Fan, Hsu Y. Formerly, Department of Physics, Purdue University, West Lafayette, Indiana.
Last reviewed:August 2020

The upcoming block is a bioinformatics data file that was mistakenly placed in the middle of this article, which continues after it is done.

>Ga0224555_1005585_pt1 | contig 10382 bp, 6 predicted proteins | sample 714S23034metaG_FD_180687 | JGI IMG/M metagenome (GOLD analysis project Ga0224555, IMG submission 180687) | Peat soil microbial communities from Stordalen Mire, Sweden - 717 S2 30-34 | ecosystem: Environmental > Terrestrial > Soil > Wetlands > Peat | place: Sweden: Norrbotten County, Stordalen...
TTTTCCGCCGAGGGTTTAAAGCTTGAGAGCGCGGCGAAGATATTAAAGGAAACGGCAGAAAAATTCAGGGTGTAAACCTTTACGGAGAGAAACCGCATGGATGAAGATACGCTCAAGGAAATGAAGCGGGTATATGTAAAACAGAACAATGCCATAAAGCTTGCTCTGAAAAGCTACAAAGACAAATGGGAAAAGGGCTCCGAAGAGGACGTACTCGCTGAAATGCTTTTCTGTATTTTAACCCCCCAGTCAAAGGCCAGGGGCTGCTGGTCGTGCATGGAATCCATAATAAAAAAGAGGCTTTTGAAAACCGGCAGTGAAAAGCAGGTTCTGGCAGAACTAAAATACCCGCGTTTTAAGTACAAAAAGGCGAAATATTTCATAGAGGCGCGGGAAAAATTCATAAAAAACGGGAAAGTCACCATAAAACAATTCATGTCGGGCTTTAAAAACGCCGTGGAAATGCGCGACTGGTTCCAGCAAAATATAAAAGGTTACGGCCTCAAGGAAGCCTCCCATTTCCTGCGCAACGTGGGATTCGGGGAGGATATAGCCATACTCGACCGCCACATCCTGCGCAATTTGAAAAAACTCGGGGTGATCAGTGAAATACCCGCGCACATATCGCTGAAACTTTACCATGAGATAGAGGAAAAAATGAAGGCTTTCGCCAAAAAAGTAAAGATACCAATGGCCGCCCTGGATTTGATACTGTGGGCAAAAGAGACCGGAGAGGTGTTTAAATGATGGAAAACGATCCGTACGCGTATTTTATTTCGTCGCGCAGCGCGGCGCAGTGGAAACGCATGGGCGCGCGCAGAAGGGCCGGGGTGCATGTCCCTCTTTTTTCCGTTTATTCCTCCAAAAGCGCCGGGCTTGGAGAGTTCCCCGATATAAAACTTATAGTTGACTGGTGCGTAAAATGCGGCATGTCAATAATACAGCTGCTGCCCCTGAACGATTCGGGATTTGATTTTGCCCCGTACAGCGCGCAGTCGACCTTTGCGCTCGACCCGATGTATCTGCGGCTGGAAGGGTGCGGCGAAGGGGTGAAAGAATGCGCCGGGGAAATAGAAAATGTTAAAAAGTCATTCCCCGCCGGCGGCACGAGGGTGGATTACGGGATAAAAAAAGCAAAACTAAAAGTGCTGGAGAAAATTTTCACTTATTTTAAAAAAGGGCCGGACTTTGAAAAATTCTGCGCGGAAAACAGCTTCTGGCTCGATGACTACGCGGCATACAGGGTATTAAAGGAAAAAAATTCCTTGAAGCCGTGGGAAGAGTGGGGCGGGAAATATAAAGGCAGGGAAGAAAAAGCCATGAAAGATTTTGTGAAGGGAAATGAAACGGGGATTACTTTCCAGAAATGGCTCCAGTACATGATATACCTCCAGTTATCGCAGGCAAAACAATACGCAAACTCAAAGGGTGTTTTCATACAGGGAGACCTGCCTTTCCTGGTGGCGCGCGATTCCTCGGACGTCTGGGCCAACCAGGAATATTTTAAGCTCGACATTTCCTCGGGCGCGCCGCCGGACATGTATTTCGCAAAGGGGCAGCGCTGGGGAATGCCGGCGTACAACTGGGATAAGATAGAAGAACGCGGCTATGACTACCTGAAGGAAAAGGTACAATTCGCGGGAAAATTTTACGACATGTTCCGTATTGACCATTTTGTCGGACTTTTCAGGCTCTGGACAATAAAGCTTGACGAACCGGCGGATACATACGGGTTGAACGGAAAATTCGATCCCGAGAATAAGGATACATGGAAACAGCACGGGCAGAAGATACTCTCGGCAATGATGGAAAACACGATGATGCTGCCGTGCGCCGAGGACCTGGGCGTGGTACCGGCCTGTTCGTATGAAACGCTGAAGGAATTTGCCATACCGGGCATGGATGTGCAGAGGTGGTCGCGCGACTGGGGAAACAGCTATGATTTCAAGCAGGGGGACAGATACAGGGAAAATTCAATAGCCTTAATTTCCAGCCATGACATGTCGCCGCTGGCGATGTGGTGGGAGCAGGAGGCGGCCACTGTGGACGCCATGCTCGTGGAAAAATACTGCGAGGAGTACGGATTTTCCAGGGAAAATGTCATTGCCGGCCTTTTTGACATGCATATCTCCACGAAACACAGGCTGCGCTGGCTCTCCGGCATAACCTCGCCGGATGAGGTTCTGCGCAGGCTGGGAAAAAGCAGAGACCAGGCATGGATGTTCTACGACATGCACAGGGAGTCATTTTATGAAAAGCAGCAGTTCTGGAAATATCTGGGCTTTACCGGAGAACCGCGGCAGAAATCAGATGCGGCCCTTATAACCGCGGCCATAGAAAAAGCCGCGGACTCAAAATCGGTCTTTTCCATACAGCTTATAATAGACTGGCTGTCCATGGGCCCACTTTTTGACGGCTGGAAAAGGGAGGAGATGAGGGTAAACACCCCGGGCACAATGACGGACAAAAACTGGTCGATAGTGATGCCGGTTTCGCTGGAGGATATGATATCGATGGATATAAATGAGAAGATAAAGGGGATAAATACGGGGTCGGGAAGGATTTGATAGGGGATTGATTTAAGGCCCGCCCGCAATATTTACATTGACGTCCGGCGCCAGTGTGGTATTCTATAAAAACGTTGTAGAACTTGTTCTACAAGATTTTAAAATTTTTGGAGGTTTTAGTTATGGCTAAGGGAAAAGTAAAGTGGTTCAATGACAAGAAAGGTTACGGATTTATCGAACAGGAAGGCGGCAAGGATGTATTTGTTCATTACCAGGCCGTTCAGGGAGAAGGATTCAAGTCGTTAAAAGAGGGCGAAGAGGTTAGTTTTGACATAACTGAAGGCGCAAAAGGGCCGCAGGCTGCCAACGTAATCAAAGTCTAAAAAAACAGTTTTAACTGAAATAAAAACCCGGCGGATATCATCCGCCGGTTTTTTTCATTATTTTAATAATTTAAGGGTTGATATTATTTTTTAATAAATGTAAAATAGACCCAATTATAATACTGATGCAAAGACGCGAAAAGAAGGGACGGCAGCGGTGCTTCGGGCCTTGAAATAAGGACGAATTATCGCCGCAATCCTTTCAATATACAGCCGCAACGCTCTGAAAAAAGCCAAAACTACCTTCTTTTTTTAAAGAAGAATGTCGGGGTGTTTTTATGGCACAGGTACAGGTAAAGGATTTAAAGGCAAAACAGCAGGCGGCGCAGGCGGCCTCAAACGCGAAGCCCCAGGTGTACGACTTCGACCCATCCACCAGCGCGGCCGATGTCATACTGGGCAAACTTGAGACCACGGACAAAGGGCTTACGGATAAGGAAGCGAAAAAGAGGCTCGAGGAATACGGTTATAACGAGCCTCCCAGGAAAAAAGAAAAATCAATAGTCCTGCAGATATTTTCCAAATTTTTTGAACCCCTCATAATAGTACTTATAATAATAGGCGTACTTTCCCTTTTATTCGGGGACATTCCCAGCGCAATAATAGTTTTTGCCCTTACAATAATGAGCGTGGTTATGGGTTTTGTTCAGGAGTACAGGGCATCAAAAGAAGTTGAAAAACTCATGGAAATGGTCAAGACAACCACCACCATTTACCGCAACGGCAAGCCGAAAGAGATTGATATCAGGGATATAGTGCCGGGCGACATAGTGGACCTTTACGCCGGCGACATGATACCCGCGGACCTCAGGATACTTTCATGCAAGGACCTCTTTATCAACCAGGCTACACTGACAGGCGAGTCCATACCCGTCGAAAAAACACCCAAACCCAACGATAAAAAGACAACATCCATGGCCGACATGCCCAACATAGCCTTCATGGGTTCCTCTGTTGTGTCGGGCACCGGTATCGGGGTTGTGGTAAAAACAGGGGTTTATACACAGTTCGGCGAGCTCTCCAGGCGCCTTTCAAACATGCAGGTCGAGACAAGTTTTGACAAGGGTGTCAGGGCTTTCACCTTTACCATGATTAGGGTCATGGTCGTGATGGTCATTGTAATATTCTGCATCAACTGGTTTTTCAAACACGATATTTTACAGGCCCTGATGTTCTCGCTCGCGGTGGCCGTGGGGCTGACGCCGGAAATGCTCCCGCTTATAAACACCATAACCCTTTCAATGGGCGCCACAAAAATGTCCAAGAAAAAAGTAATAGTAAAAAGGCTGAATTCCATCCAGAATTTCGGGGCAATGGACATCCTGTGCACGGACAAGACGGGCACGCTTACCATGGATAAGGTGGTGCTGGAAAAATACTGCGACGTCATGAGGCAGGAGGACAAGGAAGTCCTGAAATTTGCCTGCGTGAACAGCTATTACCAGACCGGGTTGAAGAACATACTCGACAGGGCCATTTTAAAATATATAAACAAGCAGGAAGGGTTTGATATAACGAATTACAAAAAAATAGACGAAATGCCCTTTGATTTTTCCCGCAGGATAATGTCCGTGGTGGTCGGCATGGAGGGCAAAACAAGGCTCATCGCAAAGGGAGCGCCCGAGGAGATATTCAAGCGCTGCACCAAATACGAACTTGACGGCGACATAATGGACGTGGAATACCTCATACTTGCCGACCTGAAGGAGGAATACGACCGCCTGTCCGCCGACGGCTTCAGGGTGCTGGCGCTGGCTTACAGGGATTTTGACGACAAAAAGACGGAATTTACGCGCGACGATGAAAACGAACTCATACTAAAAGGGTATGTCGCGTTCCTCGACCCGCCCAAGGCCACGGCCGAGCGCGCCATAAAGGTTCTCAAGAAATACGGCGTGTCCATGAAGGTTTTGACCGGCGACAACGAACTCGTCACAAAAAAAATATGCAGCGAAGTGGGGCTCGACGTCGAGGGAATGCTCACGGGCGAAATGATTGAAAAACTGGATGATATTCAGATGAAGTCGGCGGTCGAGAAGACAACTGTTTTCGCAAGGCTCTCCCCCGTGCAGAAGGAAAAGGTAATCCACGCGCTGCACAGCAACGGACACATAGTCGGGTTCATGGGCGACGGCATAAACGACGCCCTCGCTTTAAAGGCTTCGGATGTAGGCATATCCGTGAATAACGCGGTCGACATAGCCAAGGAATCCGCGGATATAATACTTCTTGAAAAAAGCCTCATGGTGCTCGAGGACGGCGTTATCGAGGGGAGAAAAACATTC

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The highest electronic energy band in a semiconductor or insulator which can be filled with electrons. The electrons in the valence band correspond to the valence electrons of the constituent atoms. In a semiconductor or insulator, at sufficiently low temperatures, the valence band is completely filled, and the conduction band is empty of electrons. Some of the high energy levels in the valence band may become vacant as a result of thermal excitation of electrons to higher energy bands or as a result of the presence of impurities. When some electrons are missing, the remaining ones may be redistributed among the energy levels within the valence band under an applied electric field, giving rise to an electric current. The net effect of the valence band is then equivalent to that of a few particles which are equal in number and similar in motion to the missing electrons but each of which carries a positive electronic charge. These “particles” are referred to as holes. See also: Band theory of solids; Conduction band; Electric insulator; Hole states in solids; Semiconductor
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